So, in a way, the numbers beyond 180 (if they are there, which I find unlikely for JDM cars) are both cosmetic — in that the car will not exceed 180 straight from the shop, and not cosmetic — if your car is powerful enough and you get rid of the speed limiter.

Hi Baraza

a, Thanks for your expert advice. What is the approximate cost of an imported 2008 Toyota Passo, with an invoice cost of $3,300 including, clearing agent costs and KRA duties?


Your description is a bit vague, but I will try and see if I can help.

There is a tool on that I use to calculate import costs of a motor vehicle. The required fields are vehicle make, model, YOM (year of manufacture), and cost.

I typed in Toyota — Pass — 2008 — $3,300. There is also a field for typing in the current exchange rate between the dollar and the Kenyan shilling. For that conversion, I used a Sh84.7 to the dollar exchange rate and the outcome was:

Cost of Vehicle: Sh279,510 KRA Taxes: Sh373,377

Total Cost: Sh652,886

Note: Values are exclusive of freight and clearing costs.

Hi Baraza,

Thanks for your weekly advice. I own a Toyota AE91 with a carburettor engine that is in good shape but with the current fuel prices, I am thinking of going for an EFI engine.
My worry is;

1. Is this convenient or should I sell it and buy a new car?

2. Can a VVT-i engine fit on my car?


1. If the swap is in the name of saving fuel then the venture is not worth it. How much more fuel does your carburettor-equipped car burn compared to an equivalent one with EFI (electronic fuel injection)? Get an approximate figure.

Now compare this figure with the cost of getting a new EFI-equipped engine, an ECU (engine control unit), a wiring harness, plus the cost and fuss over installing all this. Is it really worth it?

There is a sort of dilemma concerning buying-selling/replacing a car in the name of saving money. Using the figure above (difference in fuel costs), compare with the extra cost of the new car — buying price of new car minus what you get after selling the old one. How do these numbers stack up? There are indirect benefits to getting a newer vehicle, one being that it will last much longer than the current one.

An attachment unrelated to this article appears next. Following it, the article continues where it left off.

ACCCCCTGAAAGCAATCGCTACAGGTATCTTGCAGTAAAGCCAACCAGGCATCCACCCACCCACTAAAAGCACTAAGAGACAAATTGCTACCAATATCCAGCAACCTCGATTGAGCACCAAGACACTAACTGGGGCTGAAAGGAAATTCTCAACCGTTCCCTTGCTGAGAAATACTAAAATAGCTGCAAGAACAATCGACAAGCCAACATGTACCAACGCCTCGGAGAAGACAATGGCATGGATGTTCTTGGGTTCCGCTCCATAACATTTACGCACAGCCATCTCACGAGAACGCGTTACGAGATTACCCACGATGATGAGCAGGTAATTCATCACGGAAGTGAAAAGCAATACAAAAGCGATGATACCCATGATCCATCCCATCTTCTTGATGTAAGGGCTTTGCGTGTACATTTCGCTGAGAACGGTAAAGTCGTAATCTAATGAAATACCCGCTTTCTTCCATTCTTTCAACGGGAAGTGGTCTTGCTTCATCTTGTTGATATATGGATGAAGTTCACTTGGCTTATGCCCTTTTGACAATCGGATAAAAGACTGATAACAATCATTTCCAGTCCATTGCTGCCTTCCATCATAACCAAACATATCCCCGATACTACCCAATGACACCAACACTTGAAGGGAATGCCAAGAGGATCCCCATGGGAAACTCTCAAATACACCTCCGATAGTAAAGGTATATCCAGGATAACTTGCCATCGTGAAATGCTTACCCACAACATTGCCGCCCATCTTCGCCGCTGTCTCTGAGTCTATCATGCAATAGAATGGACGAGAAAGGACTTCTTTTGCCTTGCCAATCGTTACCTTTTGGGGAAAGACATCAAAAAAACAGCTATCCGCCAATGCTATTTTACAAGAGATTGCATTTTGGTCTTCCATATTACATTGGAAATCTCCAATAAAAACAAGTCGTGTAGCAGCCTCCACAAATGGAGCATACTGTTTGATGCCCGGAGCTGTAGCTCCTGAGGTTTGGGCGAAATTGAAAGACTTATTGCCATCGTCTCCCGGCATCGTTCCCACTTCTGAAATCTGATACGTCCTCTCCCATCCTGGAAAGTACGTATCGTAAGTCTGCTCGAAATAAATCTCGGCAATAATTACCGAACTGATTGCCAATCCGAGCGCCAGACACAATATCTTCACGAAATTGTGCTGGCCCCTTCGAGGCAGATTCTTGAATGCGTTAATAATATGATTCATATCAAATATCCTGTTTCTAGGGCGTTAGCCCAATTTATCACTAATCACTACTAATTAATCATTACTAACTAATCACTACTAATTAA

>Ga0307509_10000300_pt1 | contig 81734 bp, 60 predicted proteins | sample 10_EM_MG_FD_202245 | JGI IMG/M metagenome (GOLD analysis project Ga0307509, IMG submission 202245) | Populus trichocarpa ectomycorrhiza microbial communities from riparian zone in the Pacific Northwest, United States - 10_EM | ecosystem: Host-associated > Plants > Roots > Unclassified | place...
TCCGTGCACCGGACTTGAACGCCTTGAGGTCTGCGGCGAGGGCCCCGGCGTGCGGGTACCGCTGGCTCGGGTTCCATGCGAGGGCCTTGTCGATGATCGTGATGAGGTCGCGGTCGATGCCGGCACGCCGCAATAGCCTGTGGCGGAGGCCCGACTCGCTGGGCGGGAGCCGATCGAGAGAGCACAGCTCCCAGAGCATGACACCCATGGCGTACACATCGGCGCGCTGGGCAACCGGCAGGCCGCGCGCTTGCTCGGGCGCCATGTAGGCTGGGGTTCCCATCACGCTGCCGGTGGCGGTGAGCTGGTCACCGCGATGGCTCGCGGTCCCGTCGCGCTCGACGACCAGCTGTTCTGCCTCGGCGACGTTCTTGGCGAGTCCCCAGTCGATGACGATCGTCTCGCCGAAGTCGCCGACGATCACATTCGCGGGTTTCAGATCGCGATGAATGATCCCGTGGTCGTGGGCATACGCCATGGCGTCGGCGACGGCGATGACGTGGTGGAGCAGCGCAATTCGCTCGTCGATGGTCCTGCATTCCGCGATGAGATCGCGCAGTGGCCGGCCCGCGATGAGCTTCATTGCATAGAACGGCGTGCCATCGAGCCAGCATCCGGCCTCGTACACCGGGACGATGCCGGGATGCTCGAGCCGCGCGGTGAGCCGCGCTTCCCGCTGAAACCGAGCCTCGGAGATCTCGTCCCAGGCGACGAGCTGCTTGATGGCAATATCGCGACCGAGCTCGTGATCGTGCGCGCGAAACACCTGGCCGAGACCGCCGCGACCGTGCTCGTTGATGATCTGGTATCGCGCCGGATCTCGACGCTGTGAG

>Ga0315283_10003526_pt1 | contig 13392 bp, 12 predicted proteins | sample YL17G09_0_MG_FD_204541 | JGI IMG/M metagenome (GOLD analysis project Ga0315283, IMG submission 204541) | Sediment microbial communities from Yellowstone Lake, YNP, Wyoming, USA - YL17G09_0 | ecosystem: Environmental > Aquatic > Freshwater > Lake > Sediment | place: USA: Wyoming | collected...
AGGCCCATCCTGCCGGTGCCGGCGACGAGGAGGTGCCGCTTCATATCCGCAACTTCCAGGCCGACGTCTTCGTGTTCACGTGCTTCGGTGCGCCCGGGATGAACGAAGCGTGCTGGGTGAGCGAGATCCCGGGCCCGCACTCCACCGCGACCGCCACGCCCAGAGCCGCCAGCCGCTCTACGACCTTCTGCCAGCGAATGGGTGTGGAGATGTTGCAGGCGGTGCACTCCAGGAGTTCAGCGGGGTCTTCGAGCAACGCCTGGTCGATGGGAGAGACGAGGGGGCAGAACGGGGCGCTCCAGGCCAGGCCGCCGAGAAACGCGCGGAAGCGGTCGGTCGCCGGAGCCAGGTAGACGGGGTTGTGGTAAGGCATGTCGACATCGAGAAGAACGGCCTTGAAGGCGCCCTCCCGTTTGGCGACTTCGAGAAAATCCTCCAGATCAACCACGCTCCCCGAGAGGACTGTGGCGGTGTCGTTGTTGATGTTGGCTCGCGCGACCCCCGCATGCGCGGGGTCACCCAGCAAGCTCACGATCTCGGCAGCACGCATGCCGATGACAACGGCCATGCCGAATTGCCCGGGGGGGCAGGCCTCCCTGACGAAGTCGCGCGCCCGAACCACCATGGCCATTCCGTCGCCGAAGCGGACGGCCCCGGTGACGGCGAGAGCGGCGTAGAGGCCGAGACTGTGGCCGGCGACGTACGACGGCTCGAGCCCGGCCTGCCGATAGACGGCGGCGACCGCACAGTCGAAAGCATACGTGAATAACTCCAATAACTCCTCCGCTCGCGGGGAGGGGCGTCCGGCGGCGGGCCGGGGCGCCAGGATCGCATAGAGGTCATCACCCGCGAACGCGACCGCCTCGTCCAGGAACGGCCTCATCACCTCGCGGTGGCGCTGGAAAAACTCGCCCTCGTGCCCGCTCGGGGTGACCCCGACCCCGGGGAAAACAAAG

You may have to get a new vehicle if the carburettor in your current one is causing sleepless nights.

2. There are many VVT-i engines. The one in the Harrier will obviously not fit, but I believe the one in the NZE could (1300-1500cc).

Hi Baraza,

I have a year 2000 Platz. Sometimes after driving the car, stopping, and switching off the engine, if I touch the car body — with my fingers or my skin — as I exit, I feel a needle-like pricking or mild electric shock. The car runs well, but the mechanics have no idea what is causing it. What is the cause and does it have a negative effect on the car?


Your suspicions are right: what you are experiencing is a mild electric shock. This electricity is not from your car’s electrical system, so do not start pulling wires looking for a short circuit, a naked wire, or flux leakage in a coil or point; it is something called static electricity.

This is best demonstrated in the following ways:

1. Rub a plastic ruler or pass a plastic comb through your hair several times, then place it about a centimetre from a piece of paper. Watch the plastic “attract” the paper like a magnet
2. In a dark room, take off your sweater really fast. You may (or may not) notice tiny “sparks”.

Both are examples of the effects of static electricity. Lightning (from the sky) is also caused by static electricity (but the magnitude of the charge is in the region of 20 million volts).

The static electricity on the car body is caused by the vehicle “brushing” against the air, much like the ruler or comb in the first example.

This causes positively charged particles to line themselves up along the body. By touching the body, you are grounding (also called earthing) this charge by acting as the earth (electrically neutral receptacle) or a conduit for the charge to reach the Earth (planet).

This is also why people get struck by lightning. The unfortunate fellows act as conductors for the massive positive charge in the clouds to reach the Earth.

Here is an interesting fact: it is generally assumed that the Earth is electrically neutral, hence the use of terms like “earth” or “ground” to describe an electrically neutral destination for charged particles, but in reality the Earth itself has a massive negative charge that cannot be calculated.

If you are struck by lightning, it is because you are covered in a negative charge induced by contact with the Earth, and the positively charged particles in the clouds cannot help but be attracted to you.

The static electricity present on motor vehicle bodies is the reason you see (mostly fuel) trucks having chains dangling off the body — typically on the bumpers or off the frame chassis.

These metallic chains act as conduits for the static electricity to be grounded safely. If not, this will happen:

1. The passengers may get “zapped” the way you were as they exit the vehicle. Sometimes the electrical charge accumulates to levels high enough to cause discomfort (but not injury or fatality).